August 2009 Self Report Method of Pain Measurement Procedures Verbal description of the pain Pain score (0-10) Visual analog scale Functional assessment of activity Value Recognizes subjective nature of pain perception Observer’s bias not interjected Simple quantification Limitations Influenced by psychological state and “drug-seeking” behavior as well as nociceptive or neuropathic stimuli
August 2009 Signs of Pain Agitated or irritable behaviors Depressed mood Loss of interest and decreased overall activity level Decreased Mobility Disturbed sleep Reduced appetite These may differ in chronic and acute pain
August 2009 Clinical Mechanisms of Pain Stimulation of peripheral pain receptors or damage to afferent fibers Compression, stretching, invasion or chemical irritation of receptor, nerve, root, or plexus Inflammation, infection, necrosis, or other tissue damage Obstruction of a viscous Occlusion of a vessel with engorgement or ischemia Infiltration and tumefaction of tissue invested by capsule, fascia, or periosteum Inflammation of nerves and vessels Spontaneous activity in nerves damaged by disease or treatment
August 2009 Removal or Reduction of the Physical Source of the Pain Surgery - Bypass or removal of obstructing lesion; fracture fixation; bypass arterial obstruction Radiation Therapy - Shrink regional obstructing, infiltrating, stretching, or pressing tumor. Chemotherapy - Reduce tumor burden systemically (e.g. lymphoma) Antibiotics, corticosteroids - Decrease inflammation and cytokine production Cytokine inhibitors - Anti-tumor necrosis factor alpha antibodies (infliximab) - mediation of immune function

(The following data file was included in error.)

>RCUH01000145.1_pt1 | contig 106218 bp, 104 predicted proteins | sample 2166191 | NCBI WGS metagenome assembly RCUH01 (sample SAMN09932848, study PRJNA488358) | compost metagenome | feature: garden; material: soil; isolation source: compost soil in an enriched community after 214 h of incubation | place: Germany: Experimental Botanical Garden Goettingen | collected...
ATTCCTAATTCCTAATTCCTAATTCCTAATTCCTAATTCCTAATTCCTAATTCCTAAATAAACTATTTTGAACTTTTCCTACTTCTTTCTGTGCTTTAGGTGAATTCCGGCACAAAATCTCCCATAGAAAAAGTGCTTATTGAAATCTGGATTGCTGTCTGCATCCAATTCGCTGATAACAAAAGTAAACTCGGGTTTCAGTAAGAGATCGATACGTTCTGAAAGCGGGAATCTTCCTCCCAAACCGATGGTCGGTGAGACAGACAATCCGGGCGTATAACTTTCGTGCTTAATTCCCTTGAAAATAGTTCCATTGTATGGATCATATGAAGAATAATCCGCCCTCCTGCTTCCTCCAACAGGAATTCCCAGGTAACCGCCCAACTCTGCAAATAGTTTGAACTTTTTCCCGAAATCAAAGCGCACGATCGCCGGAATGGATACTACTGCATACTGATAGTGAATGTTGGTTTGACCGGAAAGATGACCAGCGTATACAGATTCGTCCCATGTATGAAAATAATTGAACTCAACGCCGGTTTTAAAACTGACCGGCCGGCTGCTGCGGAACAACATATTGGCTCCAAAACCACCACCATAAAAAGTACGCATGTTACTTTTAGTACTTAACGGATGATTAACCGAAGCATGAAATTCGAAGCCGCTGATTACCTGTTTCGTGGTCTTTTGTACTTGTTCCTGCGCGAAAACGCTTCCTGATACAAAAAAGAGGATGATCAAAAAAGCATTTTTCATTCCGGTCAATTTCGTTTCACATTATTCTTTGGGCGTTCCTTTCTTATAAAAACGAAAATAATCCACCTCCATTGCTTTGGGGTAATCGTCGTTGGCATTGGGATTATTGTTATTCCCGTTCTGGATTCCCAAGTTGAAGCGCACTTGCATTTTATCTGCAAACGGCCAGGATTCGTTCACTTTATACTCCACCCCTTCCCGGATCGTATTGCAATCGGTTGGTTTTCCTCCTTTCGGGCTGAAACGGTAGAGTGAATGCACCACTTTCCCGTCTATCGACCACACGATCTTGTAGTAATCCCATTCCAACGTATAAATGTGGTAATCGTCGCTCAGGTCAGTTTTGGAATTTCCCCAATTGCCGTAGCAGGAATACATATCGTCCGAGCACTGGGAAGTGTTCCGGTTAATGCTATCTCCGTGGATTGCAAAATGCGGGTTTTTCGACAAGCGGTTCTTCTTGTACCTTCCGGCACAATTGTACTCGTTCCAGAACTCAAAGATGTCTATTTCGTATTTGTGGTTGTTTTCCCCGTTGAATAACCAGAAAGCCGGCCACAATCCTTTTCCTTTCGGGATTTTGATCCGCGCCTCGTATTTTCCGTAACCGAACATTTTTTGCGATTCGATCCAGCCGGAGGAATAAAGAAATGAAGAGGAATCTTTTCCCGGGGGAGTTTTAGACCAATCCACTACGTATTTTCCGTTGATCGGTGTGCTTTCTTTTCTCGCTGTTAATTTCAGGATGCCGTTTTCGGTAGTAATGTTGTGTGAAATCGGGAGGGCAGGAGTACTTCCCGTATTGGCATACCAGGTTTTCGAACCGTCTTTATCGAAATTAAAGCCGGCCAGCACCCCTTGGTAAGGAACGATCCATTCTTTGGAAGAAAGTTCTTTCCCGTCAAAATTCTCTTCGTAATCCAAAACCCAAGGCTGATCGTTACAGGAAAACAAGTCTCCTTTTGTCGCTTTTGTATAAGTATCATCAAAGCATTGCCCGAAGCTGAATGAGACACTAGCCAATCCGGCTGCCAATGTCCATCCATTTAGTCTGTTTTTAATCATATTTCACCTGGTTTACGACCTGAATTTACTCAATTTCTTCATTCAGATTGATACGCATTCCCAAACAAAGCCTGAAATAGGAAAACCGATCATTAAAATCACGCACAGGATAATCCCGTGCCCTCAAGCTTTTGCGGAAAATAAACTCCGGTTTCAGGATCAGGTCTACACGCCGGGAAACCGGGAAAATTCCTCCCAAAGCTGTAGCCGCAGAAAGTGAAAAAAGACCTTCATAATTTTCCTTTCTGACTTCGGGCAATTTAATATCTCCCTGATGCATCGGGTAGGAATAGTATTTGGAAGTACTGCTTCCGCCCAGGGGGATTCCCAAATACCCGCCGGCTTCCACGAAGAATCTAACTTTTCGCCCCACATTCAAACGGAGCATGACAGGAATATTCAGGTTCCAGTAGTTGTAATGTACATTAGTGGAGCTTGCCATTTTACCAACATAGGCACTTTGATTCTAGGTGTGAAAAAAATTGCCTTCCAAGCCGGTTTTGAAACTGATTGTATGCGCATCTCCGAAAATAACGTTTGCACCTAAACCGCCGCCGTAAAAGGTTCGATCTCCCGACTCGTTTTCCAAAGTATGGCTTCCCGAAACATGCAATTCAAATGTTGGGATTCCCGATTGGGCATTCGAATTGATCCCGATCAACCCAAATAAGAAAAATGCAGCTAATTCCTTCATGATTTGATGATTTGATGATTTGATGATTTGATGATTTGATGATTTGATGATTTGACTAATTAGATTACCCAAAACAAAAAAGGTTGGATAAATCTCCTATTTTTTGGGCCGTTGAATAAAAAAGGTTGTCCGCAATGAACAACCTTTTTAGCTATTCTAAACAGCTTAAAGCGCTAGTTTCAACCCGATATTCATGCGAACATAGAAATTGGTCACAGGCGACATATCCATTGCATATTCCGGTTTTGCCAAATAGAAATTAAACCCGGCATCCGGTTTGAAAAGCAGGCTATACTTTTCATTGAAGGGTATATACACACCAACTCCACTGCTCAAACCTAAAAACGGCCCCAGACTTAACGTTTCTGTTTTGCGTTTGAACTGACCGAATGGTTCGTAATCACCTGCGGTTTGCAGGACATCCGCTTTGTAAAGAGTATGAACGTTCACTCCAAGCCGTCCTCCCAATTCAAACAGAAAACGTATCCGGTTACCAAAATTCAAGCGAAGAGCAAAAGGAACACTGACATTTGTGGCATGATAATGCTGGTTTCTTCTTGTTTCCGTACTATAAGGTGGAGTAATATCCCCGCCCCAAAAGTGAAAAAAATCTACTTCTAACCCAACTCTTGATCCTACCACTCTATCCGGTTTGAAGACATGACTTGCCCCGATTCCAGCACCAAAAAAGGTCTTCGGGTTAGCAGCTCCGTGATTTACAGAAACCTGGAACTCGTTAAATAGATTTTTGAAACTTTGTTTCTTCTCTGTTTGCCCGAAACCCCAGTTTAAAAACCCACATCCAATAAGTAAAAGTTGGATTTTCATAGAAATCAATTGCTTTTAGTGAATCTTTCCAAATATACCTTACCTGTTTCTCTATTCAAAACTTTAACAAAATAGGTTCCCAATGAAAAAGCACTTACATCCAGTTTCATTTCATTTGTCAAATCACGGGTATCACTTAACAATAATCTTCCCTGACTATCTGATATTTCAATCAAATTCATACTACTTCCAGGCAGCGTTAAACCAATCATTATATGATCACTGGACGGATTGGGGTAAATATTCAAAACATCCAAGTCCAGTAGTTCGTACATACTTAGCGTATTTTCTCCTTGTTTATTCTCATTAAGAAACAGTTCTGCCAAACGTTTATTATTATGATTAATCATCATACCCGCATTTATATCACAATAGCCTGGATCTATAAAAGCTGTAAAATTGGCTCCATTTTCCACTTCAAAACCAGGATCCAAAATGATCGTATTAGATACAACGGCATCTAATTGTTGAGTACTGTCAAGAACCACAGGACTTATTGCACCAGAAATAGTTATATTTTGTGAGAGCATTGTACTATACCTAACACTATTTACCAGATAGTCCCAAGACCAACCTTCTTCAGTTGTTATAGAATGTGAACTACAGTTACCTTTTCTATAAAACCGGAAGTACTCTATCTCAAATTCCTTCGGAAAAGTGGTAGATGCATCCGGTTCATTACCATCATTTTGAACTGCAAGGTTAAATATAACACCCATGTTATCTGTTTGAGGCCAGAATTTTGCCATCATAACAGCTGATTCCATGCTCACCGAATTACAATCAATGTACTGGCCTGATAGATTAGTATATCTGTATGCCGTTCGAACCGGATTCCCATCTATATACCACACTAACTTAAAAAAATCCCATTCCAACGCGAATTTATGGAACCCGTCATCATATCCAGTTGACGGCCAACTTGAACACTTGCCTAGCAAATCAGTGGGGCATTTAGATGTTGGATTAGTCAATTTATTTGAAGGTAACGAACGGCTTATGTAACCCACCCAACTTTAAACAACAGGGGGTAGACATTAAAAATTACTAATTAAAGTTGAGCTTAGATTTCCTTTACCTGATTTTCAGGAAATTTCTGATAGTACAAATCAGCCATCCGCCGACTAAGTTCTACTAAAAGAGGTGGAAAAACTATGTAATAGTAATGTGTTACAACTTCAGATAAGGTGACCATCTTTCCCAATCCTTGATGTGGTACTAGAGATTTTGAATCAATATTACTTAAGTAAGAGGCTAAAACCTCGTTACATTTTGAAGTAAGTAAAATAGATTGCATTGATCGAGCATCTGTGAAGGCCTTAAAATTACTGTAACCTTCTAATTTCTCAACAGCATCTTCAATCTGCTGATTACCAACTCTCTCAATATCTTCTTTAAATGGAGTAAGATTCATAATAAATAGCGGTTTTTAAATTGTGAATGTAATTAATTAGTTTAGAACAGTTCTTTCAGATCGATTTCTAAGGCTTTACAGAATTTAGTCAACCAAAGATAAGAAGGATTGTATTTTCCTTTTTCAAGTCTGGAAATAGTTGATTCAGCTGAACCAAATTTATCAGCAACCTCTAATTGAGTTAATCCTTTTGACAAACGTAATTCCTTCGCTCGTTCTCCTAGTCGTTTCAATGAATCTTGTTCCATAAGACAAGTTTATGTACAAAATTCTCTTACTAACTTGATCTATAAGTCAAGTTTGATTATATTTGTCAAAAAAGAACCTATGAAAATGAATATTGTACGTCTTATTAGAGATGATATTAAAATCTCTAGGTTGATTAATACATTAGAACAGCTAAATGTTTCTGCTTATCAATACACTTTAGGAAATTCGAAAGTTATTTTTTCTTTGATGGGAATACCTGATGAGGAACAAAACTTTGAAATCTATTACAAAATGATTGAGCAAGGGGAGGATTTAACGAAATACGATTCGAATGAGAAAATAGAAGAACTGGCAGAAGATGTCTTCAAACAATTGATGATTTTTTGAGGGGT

August 2009 Alleviation of Symptoms Reduce Peripheral Reception Block Conduction of Impulses Interfere with perception and affective responses Steroids, NSAID’s, antipyretics Local anesthetics, CNS opioids, 2 adrenergic agonists Opioids, ? Adjuvants (TCA’s, anti-convulsants, SSRI’s, SNRI’s steroids)
August 2009 Pain Types and Selection of Analgesic Agents Somatic Visceral Neuropathic NSAID’s, anti-pyretics, corticosteroids. Opioids Tricyclic anti-depressants, SSRI’s,selective serotonin and norepinephrine reuptake inhibitors (SNRI’s) Anti-convulsants
August 2009 Principles of Analgesic Administration Avoid parenteral route when possible Administer majority of daily dose on a scheduled, not PRN basis Give at a sufficient dose and short enough interval to prevent pain from becoming moderate or severe (< 5/10 on pain scale) >5/10 affects quality of life.